Small businesses drive a significant portion of the American economy by providing jobs and services nationwide. As a vital component of domestic commerce, it is essential that there are protections in place to keep these companies safe from cyber scams. That’s where the FTC steps in, fulfilling their mission to protect consumers and small business owners.

The FTC, law enforcement, state and federal partners and the Better Business Bureau (BBB) have recently coordinated to form Operation Main Street, an education effort to help alert small businesses about scams and how to avoid them.

Example Scam Activity

In addition to cyber scams like business compromise emails and other phishing attacks, according to the FTC, some scammers actually call their targets claiming to be collecting on past-due bills for a variety of services including online directory listings, search engine optimization and web design and/or hosting. The scammer warns to “pay now” or the small businesses account will be turned over to collections and red flagged. The scammer warns that refusal to pay could have a negative impact on the company’s credit. However, the reality is the targeted small business never ordered the products or services to begin with; it’s all part of the con. Continue reading Operation Main Street: The FTC’s Initiative to Battle Scams Against Small Business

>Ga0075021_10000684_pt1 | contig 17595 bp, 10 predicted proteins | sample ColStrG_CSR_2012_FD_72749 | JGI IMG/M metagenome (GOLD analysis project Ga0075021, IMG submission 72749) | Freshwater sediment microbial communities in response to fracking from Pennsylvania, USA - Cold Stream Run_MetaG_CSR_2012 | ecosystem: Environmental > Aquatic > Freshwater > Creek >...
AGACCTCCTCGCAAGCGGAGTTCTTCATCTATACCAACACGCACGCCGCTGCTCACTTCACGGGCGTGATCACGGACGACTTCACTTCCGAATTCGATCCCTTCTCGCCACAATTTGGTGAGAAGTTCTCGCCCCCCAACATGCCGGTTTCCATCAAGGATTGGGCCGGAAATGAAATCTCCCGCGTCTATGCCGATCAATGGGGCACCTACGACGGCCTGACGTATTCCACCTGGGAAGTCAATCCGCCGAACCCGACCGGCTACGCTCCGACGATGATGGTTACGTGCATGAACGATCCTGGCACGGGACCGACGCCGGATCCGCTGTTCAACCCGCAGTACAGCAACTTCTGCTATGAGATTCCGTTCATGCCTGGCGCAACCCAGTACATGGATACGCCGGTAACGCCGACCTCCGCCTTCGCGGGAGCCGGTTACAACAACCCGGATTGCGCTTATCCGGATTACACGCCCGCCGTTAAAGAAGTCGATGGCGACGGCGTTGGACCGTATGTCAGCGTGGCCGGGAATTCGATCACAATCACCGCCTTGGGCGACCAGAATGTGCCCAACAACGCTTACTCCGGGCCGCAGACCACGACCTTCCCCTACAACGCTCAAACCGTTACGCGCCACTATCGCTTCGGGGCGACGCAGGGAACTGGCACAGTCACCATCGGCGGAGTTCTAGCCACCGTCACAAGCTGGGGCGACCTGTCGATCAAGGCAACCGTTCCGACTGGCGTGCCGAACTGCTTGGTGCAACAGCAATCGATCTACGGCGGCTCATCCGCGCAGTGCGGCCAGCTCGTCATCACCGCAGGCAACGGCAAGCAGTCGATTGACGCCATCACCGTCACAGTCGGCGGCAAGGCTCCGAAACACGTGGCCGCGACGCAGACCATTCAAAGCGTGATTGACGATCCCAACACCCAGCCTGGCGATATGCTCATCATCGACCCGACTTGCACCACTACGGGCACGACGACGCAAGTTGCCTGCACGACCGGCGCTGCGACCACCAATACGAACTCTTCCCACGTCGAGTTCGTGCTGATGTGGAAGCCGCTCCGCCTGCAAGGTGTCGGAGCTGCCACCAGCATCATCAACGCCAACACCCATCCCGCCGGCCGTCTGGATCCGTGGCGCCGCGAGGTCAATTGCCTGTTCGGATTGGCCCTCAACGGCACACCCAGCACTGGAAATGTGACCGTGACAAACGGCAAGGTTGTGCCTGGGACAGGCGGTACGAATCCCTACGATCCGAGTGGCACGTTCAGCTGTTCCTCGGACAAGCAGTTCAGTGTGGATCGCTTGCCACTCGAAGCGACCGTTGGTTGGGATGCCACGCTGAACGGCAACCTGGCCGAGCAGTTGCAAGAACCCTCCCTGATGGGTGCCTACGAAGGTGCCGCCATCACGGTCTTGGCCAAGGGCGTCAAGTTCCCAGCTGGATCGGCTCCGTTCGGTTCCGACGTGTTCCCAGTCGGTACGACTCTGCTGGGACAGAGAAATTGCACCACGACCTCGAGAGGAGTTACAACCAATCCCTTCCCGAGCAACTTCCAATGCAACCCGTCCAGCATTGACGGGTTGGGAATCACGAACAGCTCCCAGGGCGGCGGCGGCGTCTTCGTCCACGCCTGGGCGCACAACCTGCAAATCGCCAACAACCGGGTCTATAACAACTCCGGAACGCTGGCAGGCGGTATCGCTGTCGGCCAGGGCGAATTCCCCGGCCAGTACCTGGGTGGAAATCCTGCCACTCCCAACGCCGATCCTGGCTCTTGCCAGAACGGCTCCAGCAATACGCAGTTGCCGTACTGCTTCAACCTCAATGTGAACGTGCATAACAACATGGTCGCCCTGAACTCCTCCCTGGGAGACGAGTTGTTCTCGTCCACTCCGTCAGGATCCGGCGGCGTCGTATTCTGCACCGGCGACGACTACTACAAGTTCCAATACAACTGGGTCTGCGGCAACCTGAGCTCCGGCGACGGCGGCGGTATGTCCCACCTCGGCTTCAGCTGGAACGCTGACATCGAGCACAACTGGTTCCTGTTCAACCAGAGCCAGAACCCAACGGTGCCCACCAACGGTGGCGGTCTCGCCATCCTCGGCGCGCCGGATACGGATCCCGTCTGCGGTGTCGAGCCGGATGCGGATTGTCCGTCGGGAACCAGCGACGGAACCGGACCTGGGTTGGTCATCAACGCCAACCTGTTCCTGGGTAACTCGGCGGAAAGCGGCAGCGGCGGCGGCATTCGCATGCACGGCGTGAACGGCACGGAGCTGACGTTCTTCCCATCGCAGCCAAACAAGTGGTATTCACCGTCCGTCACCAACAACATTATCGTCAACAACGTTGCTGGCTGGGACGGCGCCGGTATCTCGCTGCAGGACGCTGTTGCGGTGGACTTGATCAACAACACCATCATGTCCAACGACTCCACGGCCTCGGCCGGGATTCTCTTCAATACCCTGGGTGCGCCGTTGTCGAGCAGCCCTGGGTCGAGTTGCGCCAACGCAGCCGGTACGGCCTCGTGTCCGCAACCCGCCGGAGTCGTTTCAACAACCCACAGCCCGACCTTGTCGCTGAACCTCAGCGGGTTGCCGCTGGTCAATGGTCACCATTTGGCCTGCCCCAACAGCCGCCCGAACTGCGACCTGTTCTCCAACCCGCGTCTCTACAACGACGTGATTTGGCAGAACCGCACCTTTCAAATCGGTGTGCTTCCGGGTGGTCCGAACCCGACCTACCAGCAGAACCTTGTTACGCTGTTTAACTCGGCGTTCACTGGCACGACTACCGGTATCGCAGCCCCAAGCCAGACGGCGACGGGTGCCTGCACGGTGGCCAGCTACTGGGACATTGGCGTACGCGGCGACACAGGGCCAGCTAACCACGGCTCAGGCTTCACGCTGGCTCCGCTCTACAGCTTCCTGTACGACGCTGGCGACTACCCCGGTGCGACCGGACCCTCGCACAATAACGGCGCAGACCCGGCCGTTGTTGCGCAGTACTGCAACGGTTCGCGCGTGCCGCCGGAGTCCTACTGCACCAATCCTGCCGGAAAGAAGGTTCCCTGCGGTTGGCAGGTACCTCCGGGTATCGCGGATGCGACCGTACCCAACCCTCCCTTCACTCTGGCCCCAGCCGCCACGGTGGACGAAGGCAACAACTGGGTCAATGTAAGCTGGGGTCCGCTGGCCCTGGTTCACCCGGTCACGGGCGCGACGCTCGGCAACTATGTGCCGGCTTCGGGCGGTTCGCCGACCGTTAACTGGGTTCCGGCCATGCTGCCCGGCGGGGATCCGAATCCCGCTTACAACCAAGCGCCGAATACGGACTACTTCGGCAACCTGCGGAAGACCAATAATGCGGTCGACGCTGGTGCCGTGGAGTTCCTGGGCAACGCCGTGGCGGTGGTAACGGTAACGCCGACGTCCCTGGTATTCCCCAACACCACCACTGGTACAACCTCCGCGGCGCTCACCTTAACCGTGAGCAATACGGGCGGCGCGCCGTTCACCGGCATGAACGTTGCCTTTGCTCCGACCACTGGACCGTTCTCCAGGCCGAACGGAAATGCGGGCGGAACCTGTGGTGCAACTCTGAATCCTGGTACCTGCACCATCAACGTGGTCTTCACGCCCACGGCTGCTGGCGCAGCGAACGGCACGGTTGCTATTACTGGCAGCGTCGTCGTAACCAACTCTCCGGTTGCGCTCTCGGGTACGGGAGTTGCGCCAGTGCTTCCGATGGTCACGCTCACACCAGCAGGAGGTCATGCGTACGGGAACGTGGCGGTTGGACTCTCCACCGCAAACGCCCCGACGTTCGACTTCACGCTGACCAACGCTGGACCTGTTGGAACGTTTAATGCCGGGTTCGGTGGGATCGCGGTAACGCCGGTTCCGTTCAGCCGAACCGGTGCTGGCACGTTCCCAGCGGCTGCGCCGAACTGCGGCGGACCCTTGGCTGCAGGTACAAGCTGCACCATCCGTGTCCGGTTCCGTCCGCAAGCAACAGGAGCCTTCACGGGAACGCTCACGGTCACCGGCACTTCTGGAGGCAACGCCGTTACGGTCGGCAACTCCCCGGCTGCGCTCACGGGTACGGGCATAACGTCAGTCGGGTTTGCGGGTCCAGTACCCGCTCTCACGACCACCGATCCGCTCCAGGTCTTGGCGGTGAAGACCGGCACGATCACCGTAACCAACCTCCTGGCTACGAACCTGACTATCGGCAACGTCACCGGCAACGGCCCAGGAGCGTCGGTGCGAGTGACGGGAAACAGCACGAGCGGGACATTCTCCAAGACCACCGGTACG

BLU Settles with FTC Over Privacy and Data Security Claims

Phone manufacturer BLU reached a settlement with the Federal Trade Commission (FTC) over allegations BLU allowed a Chinese third-party service to harvest user data without user knowledge or consent. This data harvesting was first brought to light in 2016, when security firm Kryptowire reported that BLU phones were sending information to China using software from Shanghai Adups Technology Company (ADUPS), a contracted third party of BLU.

What Data Was Harvested